He may put in a claim to a sort of family likeness to the Duke, in · Measure for Measure,' only the latter descends from his elevation to watch in secret over serious crimes; the other is only a spy on private follies. There is something in this cast of character (at least in comedy-perhaps it neutral. izes the tone and interest in tragedy), that finds a wonderful reciprocity in the breast of the reader or audience. It forms a kind of middle term or point of union between the busy actors in the scene and the indifferent bystander, insinuates the plot, and suggests a number of good wholesome reflections, for the saga. city and honesty of which we do not fail to take credit to our. selves. We are let into its confidence, and have a perfect reliance on its sincerity. Our sympathy with it is without any drawback; for it has no part to perform itself, and “is nothing, if not critical.” It is a sure card to play. We may doubt the motives of heroic actions, or differ about the just limits and extreme workings of the passions; but the professed misanthrope is a character that no one need feel any scruples in trusting, since the dislike of folly and knavery in the abstract is common to knaves and fools with the wise and honest! Besides the in. structive moral vein of Hercules as the Fawn or Parasitaster, which contains a world of excellent matter most aptly and wittily delivered, there are two other characters perfectly hit off, Gonzago, the old prince of Urbino, and Granuffo, one of his lords in waiting. The loquacious, good-humoured, undisguised vanity of the one is excellently relieved by the silent gravity of the other. The wit of this last character (Granuffo) consists in his not speaking a word through the whole play; he never contra. dicts what is said, and only assents by implication. He is a most infallible courtier, and follows the prince like his shadow, who thus graces his pretensions.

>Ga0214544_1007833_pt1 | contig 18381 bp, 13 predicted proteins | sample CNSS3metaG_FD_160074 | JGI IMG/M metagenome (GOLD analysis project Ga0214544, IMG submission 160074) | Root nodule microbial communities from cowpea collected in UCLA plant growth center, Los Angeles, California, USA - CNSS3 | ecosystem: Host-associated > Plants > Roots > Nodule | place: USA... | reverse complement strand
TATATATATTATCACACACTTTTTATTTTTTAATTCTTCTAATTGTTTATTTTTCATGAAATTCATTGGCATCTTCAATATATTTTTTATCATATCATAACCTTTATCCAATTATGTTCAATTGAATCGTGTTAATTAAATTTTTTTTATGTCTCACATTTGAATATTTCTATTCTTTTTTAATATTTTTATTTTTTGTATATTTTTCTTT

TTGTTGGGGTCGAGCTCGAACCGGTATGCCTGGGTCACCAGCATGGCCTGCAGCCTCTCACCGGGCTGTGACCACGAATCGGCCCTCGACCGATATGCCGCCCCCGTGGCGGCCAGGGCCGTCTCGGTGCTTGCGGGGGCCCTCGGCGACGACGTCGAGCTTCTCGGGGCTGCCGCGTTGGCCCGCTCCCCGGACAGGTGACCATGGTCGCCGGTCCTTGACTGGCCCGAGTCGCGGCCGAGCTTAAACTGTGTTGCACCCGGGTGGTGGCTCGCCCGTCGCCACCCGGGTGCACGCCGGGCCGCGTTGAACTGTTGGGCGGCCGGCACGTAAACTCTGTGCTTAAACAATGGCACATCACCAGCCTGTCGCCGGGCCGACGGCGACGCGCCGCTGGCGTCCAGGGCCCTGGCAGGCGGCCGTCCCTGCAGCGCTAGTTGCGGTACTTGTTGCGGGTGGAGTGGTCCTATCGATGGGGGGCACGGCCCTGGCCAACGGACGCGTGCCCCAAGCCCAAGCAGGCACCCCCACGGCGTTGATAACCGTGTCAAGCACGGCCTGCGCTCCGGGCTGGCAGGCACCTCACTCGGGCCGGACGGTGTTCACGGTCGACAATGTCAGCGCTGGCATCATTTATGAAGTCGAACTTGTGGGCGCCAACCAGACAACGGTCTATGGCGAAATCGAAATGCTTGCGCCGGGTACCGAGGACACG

“We would be private, only Faunus stay; he is a wise fellow, daughter, a very wise fellow, for he is still just of my opinion; my Lord Granuffo, you may likewise stay, for I know you'll say nothing."

And again, a little farther on, he says“Faunus, this Granuffo is a right wise good lord, a man of excellent dio

course, and never speaks; his signs to me and men of profound reach instruct abundantly; he begs suits with signs, gives thanks with signs, puts off his hat leisurely, maintains his beard learnedly, keeps his lust privately, makes a nodding leg courtly, and lives happily.”—“Silence," [replies Hercules,] "is an excellent modest grace; but especially before so instructing a wisdom as that of your Excellency."

The garrulous self-complacency of this old lord is kept up in a vein of pleasant humour; an instance of which might be given in his owning of some learned man, that “though he was no duke, yet he was wise ;” and the manner in which the others play upon this foible, and make him contribute to his own discomfiture, without his having the least suspicion of the plot against him, is full of ingenuity and counterpoint. In the last scene he says, very characteristically,